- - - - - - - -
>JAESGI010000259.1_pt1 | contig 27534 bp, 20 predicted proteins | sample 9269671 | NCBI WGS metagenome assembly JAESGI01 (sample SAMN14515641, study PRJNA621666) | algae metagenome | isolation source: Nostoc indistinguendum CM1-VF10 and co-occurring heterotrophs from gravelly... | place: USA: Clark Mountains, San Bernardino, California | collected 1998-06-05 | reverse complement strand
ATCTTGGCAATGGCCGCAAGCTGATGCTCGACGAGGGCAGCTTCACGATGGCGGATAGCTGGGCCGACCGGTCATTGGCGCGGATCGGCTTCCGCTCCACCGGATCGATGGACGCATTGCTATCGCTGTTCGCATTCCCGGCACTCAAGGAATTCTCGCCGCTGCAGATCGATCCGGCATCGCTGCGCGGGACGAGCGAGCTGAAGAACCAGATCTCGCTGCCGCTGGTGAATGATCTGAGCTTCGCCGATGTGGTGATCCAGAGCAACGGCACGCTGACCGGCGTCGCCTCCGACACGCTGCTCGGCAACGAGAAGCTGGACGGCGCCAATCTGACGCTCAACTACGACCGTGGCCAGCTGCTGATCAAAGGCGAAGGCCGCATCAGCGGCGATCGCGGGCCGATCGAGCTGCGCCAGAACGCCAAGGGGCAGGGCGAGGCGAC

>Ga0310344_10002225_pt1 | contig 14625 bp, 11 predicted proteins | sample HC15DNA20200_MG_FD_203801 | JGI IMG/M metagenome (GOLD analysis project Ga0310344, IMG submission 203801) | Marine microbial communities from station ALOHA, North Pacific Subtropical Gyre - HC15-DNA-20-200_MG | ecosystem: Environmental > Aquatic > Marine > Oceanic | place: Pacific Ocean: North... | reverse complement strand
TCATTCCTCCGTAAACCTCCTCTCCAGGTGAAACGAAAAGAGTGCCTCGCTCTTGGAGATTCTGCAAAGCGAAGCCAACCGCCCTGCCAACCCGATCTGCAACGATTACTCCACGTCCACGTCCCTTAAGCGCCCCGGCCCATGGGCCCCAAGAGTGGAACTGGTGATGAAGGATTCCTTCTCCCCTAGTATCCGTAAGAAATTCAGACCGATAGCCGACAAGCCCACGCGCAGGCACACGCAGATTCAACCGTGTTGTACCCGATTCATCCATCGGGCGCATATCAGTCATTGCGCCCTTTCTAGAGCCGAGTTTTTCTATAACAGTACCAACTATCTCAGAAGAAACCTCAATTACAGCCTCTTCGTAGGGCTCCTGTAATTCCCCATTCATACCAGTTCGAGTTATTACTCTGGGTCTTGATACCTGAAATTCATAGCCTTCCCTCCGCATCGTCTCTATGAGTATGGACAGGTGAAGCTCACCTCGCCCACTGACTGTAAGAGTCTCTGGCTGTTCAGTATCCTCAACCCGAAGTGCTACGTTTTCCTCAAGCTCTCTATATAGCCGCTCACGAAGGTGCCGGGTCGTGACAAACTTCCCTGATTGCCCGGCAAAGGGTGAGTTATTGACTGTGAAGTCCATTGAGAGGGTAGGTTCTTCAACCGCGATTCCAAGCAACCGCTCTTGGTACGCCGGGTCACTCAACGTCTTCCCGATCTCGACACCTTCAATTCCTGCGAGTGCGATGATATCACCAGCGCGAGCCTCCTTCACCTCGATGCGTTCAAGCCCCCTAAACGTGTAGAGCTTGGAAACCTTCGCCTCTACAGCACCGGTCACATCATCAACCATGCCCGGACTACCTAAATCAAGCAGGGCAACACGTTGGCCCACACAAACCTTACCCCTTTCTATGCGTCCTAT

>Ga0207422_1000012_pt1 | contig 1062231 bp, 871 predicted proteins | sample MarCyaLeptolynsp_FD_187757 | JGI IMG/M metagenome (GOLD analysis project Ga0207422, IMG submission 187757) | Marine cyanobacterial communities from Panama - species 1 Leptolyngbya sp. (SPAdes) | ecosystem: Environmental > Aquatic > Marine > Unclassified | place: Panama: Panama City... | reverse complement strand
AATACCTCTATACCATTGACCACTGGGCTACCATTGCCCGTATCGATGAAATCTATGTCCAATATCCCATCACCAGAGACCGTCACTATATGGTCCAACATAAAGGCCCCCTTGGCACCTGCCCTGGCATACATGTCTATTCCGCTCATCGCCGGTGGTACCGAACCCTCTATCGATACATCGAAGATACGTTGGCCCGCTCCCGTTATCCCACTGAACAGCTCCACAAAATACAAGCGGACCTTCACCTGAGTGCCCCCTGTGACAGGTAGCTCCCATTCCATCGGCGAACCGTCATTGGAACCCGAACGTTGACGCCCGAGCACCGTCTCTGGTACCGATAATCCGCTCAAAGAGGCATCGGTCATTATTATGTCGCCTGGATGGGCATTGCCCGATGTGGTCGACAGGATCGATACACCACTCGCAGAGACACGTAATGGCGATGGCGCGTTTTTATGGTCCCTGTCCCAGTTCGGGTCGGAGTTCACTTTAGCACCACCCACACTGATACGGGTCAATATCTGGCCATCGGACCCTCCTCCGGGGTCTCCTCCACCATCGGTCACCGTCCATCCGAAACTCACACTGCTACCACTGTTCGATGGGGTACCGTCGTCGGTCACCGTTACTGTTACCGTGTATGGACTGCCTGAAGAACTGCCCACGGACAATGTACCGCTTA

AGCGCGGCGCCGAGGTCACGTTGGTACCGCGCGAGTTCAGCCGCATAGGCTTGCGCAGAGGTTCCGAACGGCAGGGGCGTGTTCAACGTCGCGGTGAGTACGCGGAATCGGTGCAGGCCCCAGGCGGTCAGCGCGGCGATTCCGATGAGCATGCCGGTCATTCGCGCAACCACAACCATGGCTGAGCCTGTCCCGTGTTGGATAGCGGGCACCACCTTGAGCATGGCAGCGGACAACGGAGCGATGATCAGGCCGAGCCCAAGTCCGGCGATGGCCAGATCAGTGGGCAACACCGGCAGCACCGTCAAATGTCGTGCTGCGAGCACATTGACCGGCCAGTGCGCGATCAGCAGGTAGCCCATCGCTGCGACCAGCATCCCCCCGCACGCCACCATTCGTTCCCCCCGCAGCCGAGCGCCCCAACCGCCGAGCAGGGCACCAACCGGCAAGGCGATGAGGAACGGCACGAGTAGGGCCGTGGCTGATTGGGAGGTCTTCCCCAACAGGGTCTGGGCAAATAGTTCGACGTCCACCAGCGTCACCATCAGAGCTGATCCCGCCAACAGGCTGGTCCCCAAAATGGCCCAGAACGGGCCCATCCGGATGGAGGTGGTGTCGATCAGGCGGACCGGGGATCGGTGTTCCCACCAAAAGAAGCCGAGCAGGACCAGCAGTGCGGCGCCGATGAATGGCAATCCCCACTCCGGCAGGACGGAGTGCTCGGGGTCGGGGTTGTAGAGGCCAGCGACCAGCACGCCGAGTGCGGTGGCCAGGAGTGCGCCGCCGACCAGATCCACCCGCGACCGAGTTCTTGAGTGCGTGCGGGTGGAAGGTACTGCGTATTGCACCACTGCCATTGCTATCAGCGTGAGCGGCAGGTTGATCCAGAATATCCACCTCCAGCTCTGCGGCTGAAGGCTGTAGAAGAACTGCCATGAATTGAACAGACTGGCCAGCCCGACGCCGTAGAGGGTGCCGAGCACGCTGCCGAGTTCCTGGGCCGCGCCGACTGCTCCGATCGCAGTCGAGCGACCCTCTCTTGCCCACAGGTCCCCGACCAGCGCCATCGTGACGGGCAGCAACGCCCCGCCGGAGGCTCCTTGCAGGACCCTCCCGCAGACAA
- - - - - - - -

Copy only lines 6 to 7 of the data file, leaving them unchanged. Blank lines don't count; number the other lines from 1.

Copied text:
AATACCTCTATACCATTGACCACTGGGCTACCATTGCCCGTATCGATGAAATCTATGTCCAATATCCCATCACCAGAGACCGTCACTATATGGTCCAACATAAAGGCCCCCTTGGCACCTGCCCTGGCATACATGTCTATTCCGCTCATCGCCGGTGGTACCGAACCCTCTATCGATACATCGAAGATACGTTGGCCCGCTCCCGTTATCCCACTGAACAGCTCCACAAAATACAAGCGGACCTTCACCTGAGTGCCCCCTGTGACAGGTAGCTCCCATTCCATCGGCGAACCGTCATTGGAACCCGAACGTTGACGCCCGAGCACCGTCTCTGGTACCGATAATCCGCTCAAAGAGGCATCGGTCATTATTATGTCGCCTGGATGGGCATTGCCCGATGTGGTCGACAGGATCGATACACCACTCGCAGAGACACGTAATGGCGATGGCGCGTTTTTATGGTCCCTGTCCCAGTTCGGGTCGGAGTTCACTTTAGCACCACCCACACTGATACGGGTCAATATCTGGCCATCGGACCCTCCTCCGGGGTCTCCTCCACCATCGGTCACCGTCCATCCGAAACTCACACTGCTACCACTGTTCGATGGGGTACCGTCGTCGGTCACCGTTACTGTTACCGTGTATGGACTGCCTGAAGAACTGCCCACGGACAATGTACCGCTTA

AGCGCGGCGCCGAGGTCACGTTGGTACCGCGCGAGTTCAGCCGCATAGGCTTGCGCAGAGGTTCCGAACGGCAGGGGCGTGTTCAACGTCGCGGTGAGTACGCGGAATCGGTGCAGGCCCCAGGCGGTCAGCGCGGCGATTCCGATGAGCATGCCGGTCATTCGCGCAACCACAACCATGGCTGAGCCTGTCCCGTGTTGGATAGCGGGCACCACCTTGAGCATGGCAGCGGACAACGGAGCGATGATCAGGCCGAGCCCAAGTCCGGCGATGGCCAGATCAGTGGGCAACACCGGCAGCACCGTCAAATGTCGTGCTGCGAGCACATTGACCGGCCAGTGCGCGATCAGCAGGTAGCCCATCGCTGCGACCAGCATCCCCCCGCACGCCACCATTCGTTCCCCCCGCAGCCGAGCGCCCCAACCGCCGAGCAGGGCACCAACCGGCAAGGCGATGAGGAACGGCACGAGTAGGGCCGTGGCTGATTGGGAGGTCTTCCCCAACAGGGTCTGGGCAAATAGTTCGACGTCCACCAGCGTCACCATCAGAGCTGATCCCGCCAACAGGCTGGTCCCCAAAATGGCCCAGAACGGGCCCATCCGGATGGAGGTGGTGTCGATCAGGCGGACCGGGGATCGGTGTTCCCACCAAAAGAAGCCGAGCAGGACCAGCAGTGCGGCGCCGATGAATGGCAATCCCCACTCCGGCAGGACGGAGTGCTCGGGGTCGGGGTTGTAGAGGCCAGCGACCAGCACGCCGAGTGCGGTGGCCAGGAGTGCGCCGCCGACCAGATCCACCCGCGACCGAGTTCTTGAGTGCGTGCGGGTGGAAGGTACTGCGTATTGCACCACTGCCATTGCTATCAGCGTGAGCGGCAGGTTGATCCAGAATATCCACCTCCAGCTCTGCGGCTGAAGGCTGTAGAAGAACTGCCATGAATTGAACAGACTGGCCAGCCCGACGCCGTAGAGGGTGCCGAGCACGCTGCCGAGTTCCTGGGCCGCGCCGACTGCTCCGATCGCAGTCGAGCGACCCTCTCTTGCCCACAGGTCCCCGACCAGCGCCATCGTGACGGGCAGCAACGCCCCGCCGGAGGCTCCTTGCAGGACCCTCCCGCAGACAA